- Say No
- There is significant concern over stocks of southern garfish.
- Fishery managers in SA have taken actions to support the recovery of stocks but management measures do not appear to have been effective and stocks remain overfished.
- The southern garfish fishery in TAS appears to have collapsed.
- Southern garfish are caught using fishing methods that are low impact on habitat and other species.
- General reporting of other species of fish caught in the nets is poor across SA and TAS.
- SA Marine Scalefish Fishery (155t 2016)
- TAS Scalefish Fishery (7t 2018-19)
Southern garfish are found in surface waters of estuaries, bays, inlets and gulfs around Australia. The status of southern garfish stocks are of concern in a number of fisheries around Australia as a result of high fishing pressure and habitat loss. Catches in most regions are at historically low levels due to a reduction in available fish. Definitive stock data is generally lacking, as most of the fisheries are small in scale.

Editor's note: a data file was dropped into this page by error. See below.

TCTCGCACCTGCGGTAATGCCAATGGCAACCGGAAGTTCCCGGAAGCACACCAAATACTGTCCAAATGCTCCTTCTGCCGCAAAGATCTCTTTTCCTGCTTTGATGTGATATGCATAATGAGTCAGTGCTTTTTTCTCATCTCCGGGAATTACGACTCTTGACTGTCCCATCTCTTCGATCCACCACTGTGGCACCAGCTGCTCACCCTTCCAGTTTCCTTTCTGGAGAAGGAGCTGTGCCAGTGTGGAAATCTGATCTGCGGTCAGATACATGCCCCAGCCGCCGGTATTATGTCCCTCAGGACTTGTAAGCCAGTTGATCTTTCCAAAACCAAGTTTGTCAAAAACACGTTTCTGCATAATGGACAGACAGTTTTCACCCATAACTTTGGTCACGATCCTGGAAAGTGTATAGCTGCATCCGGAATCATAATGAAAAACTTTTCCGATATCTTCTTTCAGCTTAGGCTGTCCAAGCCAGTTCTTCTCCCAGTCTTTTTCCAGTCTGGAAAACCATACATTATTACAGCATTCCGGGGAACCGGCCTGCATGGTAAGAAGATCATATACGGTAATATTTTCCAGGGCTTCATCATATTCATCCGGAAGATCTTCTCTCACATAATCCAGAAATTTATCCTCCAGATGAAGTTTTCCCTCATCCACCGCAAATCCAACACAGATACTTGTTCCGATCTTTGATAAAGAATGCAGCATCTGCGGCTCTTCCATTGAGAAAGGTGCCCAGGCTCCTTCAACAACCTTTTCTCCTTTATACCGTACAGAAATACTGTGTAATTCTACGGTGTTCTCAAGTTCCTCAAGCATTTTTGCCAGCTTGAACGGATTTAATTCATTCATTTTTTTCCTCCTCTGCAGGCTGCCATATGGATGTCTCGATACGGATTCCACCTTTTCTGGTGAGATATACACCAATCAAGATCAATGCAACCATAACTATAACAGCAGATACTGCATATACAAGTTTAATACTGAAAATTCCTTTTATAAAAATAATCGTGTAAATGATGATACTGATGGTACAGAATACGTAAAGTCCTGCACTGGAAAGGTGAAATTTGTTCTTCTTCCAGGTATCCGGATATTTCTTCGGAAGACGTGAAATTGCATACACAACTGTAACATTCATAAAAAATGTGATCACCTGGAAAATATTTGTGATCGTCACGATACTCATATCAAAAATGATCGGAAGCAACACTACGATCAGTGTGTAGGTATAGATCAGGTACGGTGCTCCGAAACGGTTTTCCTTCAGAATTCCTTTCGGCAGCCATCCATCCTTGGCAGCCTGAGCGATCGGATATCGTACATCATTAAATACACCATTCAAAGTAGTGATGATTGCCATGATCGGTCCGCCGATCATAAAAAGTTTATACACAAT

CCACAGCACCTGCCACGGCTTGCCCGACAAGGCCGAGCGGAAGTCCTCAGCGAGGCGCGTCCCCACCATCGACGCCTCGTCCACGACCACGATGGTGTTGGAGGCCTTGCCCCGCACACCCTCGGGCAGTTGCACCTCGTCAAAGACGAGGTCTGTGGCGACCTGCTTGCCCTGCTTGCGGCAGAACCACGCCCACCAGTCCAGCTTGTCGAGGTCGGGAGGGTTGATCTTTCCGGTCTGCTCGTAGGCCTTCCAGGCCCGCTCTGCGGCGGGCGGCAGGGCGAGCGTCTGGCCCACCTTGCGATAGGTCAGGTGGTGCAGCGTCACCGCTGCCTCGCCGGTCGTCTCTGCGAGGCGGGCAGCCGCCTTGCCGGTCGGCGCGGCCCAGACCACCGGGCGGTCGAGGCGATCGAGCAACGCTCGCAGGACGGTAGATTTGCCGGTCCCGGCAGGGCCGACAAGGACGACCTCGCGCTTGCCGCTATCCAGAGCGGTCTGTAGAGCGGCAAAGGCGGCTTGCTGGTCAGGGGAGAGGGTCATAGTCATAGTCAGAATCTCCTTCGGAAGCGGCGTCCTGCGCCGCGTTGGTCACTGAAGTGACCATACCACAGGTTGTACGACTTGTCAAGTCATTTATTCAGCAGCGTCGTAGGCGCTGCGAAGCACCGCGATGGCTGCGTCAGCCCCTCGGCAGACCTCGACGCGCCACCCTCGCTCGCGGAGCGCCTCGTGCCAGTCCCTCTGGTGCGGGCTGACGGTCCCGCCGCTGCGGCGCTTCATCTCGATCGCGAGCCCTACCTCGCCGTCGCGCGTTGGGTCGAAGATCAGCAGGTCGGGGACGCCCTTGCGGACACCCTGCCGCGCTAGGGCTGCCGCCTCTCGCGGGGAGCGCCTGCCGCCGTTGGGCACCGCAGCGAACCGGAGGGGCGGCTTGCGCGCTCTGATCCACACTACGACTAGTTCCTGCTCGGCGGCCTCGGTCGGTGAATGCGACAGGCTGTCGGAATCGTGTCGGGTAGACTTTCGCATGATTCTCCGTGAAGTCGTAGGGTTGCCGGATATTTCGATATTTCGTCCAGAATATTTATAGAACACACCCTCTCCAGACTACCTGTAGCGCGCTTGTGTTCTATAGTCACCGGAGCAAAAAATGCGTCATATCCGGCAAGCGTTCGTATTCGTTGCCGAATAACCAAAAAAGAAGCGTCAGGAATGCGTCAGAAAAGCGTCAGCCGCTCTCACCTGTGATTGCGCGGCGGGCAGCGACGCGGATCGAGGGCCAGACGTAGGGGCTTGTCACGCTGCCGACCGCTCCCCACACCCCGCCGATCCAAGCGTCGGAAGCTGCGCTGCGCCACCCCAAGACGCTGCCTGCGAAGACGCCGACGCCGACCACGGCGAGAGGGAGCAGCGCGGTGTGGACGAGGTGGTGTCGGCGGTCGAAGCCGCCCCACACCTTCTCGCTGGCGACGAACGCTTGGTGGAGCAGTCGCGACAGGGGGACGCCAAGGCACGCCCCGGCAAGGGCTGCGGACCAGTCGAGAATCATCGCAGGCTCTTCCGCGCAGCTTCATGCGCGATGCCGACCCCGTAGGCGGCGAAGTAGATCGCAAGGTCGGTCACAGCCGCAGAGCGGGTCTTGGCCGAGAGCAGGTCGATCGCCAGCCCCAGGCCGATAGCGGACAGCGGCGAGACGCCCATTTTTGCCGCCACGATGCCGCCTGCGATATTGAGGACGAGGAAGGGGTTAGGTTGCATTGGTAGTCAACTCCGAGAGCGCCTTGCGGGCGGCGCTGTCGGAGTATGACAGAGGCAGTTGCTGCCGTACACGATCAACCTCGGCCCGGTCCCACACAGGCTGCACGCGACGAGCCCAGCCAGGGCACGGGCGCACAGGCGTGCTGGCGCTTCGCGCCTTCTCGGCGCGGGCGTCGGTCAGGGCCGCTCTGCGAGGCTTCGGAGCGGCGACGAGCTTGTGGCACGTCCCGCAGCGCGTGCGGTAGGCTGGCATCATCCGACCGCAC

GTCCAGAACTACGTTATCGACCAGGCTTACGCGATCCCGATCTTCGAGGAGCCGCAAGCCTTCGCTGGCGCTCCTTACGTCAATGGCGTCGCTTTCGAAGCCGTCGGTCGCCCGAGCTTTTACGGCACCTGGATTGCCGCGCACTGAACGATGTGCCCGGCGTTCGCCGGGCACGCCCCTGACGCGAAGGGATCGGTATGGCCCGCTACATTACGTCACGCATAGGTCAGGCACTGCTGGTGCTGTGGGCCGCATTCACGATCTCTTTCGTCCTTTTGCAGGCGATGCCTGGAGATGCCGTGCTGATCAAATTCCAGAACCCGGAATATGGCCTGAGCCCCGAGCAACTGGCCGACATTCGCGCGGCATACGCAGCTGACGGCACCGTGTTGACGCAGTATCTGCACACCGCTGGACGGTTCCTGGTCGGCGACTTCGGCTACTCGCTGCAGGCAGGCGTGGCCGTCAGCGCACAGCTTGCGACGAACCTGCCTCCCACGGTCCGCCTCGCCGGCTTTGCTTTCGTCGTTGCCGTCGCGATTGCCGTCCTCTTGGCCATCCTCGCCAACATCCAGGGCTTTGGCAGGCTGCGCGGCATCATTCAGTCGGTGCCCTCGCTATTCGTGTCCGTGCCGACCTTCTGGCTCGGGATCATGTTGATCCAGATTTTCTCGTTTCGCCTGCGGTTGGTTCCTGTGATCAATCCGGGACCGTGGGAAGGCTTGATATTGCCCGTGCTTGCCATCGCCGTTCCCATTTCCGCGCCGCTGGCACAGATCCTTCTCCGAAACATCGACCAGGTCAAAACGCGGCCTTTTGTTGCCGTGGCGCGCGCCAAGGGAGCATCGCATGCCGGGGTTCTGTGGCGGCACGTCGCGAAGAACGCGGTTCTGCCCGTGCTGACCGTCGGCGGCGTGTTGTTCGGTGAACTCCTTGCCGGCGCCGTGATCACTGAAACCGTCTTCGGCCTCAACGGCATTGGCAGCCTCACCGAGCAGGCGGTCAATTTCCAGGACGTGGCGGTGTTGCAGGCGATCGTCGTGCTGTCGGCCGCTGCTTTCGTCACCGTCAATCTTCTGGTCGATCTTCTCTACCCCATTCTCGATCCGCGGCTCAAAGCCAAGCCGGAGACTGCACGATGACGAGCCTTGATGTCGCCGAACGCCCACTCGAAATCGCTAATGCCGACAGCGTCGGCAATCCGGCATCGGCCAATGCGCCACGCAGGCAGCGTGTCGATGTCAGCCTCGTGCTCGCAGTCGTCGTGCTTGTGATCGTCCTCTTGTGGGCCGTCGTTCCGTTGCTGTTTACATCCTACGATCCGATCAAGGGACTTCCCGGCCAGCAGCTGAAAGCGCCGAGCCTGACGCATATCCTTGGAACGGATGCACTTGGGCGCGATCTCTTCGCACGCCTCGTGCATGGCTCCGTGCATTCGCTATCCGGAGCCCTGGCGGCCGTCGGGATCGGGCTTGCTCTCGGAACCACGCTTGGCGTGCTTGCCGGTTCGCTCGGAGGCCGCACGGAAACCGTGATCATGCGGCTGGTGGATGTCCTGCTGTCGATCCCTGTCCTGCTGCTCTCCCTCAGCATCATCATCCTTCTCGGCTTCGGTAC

Although fishery managers have taken actions to reduce the catch of overfished southern garfish in South Australia (such as reducing the amount of southern garfish that can be caught), these have not resulted in significant recovery of stocks, which remain overfished. The implementation of marine parks in SA in 2012 removed some fishing activity and protected southern garfish nursery habitat, which may help in building the recovery of the stocks in the future.
The lack of knowledge of stock structure around Tasmania and recent declines in catch and the rate of catch are of concern – the local fishery appears to have collapsed.
There is also a significant recreational catch of southern garfish, although catch levels are not quantified and impact on stocks is unknown.
Southern garfish are caught using lines and haul and dip nets. These methods have generally low impacts on habitats and on other species; as fishers are present at the nets during fishing activity, endangered wildlife can be released alive. Net fisheries tend to catch and discard a substantial amount of undersized garfish, which tend not to survive as nets de-scale the fish. Garfish tend to aggregate together, and netting these aggregations has been identified as responsible for leading to declines in population numbers.
General reporting of other species of fish caught in the nets is poor across SA and TAS.